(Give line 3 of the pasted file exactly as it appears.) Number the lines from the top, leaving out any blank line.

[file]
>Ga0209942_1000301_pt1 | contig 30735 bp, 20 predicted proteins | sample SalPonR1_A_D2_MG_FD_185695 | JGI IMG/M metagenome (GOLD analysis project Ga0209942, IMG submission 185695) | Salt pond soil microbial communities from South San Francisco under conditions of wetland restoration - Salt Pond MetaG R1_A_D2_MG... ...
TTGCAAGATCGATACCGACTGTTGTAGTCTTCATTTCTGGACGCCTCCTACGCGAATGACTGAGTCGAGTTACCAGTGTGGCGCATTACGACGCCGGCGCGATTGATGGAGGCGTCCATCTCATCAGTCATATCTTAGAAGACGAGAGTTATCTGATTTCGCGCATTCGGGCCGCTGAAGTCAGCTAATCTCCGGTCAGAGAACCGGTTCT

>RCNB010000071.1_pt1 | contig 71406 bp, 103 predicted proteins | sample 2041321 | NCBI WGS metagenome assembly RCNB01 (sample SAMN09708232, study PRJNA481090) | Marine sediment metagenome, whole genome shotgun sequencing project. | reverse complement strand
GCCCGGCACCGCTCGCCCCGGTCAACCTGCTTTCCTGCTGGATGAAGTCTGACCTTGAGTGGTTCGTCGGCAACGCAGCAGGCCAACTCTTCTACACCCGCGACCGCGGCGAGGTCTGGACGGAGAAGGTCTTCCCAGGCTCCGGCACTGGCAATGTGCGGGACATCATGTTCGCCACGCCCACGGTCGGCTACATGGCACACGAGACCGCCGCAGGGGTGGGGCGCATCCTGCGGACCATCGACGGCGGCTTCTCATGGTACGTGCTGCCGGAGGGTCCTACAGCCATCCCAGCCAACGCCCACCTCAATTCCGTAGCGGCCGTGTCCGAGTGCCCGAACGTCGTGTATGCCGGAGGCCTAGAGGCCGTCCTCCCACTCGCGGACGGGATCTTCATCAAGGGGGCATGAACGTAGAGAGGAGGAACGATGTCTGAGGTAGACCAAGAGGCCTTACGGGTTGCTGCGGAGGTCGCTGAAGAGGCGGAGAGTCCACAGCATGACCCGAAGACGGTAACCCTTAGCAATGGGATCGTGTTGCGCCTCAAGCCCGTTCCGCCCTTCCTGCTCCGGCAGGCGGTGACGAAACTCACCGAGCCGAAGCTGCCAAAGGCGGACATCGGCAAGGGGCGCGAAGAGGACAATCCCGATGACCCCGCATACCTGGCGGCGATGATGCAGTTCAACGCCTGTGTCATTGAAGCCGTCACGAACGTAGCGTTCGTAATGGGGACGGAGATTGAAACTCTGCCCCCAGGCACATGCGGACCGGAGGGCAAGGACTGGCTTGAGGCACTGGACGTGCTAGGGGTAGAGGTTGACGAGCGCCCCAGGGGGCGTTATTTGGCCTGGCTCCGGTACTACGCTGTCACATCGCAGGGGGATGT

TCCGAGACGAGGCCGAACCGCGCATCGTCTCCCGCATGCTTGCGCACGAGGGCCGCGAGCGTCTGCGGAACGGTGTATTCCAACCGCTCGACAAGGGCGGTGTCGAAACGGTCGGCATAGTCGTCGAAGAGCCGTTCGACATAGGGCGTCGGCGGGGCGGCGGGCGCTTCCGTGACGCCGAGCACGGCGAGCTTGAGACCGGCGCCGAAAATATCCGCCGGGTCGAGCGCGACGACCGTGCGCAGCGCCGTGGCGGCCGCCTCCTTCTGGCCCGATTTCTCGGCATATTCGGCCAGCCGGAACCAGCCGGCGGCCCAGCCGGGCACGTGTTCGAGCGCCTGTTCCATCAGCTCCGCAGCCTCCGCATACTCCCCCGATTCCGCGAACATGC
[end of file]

>RCNB010000071.1_pt1 | contig 71406 bp, 103 predicted proteins | sample 2041321 | NCBI WGS metagenome assembly RCNB01 (sample SAMN09708232, study PRJNA481090) | Marine sediment metagenome, whole genome shotgun sequencing project. | reverse complement strand